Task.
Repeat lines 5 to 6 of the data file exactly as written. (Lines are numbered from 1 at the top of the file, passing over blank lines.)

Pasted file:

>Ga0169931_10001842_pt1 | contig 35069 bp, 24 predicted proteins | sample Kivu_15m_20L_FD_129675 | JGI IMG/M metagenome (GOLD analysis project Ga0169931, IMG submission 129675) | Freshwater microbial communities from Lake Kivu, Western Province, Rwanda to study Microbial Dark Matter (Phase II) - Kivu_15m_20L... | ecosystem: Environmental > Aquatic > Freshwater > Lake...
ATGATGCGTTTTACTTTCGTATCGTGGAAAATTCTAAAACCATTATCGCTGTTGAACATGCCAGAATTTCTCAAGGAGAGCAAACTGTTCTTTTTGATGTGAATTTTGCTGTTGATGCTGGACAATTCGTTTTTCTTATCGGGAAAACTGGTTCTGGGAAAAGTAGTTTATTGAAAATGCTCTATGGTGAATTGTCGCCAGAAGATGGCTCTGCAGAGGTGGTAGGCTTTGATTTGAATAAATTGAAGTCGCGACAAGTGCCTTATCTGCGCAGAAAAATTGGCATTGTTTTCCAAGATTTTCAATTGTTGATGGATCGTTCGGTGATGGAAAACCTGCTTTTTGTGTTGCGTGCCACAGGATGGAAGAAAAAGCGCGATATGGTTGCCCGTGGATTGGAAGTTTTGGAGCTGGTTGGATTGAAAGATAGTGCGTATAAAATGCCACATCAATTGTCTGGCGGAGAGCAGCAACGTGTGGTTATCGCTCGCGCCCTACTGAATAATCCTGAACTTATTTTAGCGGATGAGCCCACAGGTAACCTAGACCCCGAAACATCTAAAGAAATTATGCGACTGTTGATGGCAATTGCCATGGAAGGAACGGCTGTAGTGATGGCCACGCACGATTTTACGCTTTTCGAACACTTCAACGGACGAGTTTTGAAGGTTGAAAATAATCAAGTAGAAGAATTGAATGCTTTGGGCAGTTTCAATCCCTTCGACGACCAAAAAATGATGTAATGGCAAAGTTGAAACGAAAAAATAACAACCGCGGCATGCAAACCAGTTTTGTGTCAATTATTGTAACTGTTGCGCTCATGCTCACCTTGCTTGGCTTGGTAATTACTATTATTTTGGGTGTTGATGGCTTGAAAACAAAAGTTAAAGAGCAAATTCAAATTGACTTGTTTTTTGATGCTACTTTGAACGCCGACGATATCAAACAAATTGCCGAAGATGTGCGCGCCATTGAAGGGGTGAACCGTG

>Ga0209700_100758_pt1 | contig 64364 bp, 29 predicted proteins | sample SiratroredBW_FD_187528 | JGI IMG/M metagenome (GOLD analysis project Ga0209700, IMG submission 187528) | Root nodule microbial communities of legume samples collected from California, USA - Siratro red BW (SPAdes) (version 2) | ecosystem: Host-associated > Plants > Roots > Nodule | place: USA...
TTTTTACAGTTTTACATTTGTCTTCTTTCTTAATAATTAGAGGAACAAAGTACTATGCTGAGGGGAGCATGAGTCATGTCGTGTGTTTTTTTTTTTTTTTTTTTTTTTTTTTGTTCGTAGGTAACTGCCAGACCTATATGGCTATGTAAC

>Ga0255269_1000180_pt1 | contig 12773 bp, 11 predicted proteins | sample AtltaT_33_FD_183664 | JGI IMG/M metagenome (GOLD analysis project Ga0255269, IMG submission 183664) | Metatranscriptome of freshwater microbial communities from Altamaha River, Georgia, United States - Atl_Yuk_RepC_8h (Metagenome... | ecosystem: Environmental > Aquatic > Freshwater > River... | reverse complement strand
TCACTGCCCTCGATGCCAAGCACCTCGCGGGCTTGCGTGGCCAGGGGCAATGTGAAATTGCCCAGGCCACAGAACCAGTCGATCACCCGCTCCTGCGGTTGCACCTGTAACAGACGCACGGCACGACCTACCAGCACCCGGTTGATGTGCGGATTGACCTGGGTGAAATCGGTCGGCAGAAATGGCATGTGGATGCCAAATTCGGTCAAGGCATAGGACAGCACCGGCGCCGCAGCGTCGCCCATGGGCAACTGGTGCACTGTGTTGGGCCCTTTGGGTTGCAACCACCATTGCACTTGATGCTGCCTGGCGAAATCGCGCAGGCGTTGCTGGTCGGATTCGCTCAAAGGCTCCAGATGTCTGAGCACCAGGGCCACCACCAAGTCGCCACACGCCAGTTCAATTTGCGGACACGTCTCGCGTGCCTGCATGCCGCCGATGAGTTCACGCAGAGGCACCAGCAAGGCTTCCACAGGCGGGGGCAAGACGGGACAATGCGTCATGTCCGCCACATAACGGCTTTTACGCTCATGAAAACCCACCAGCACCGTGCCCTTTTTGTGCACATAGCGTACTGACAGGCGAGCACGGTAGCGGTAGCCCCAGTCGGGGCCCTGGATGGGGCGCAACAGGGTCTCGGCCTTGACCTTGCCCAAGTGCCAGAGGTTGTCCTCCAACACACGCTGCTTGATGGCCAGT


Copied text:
>Ga0255269_1000180_pt1 | contig 12773 bp, 11 predicted proteins | sample AtltaT_33_FD_183664 | JGI IMG/M metagenome (GOLD analysis project Ga0255269, IMG submission 183664) | Metatranscriptome of freshwater microbial communities from Altamaha River, Georgia, United States - Atl_Yuk_RepC_8h (Metagenome... | ecosystem: Environmental > Aquatic > Freshwater > River... | reverse complement strand
TCACTGCCCTCGATGCCAAGCACCTCGCGGGCTTGCGTGGCCAGGGGCAATGTGAAATTGCCCAGGCCACAGAACCAGTCGATCACCCGCTCCTGCGGTTGCACCTGTAACAGACGCACGGCACGACCTACCAGCACCCGGTTGATGTGCGGATTGACCTGGGTGAAATCGGTCGGCAGAAATGGCATGTGGATGCCAAATTCGGTCAAGGCATAGGACAGCACCGGCGCCGCAGCGTCGCCCATGGGCAACTGGTGCACTGTGTTGGGCCCTTTGGGTTGCAACCACCATTGCACTTGATGCTGCCTGGCGAAATCGCGCAGGCGTTGCTGGTCGGATTCGCTCAAAGGCTCCAGATGTCTGAGCACCAGGGCCACCACCAAGTCGCCACACGCCAGTTCAATTTGCGGACACGTCTCGCGTGCCTGCATGCCGCCGATGAGTTCACGCAGAGGCACCAGCAAGGCTTCCACAGGCGGGGGCAAGACGGGACAATGCGTCATGTCCGCCACATAACGGCTTTTACGCTCATGAAAACCCACCAGCACCGTGCCCTTTTTGTGCACATAGCGTACTGACAGGCGAGCACGGTAGCGGTAGCCCCAGTCGGGGCCCTGGATGGGGCGCAACAGGGTCTCGGCCTTGACCTTGCCCAAGTGCCAGAGGTTGTCCTCCAACACACGCTGCTTGATGGCCAGT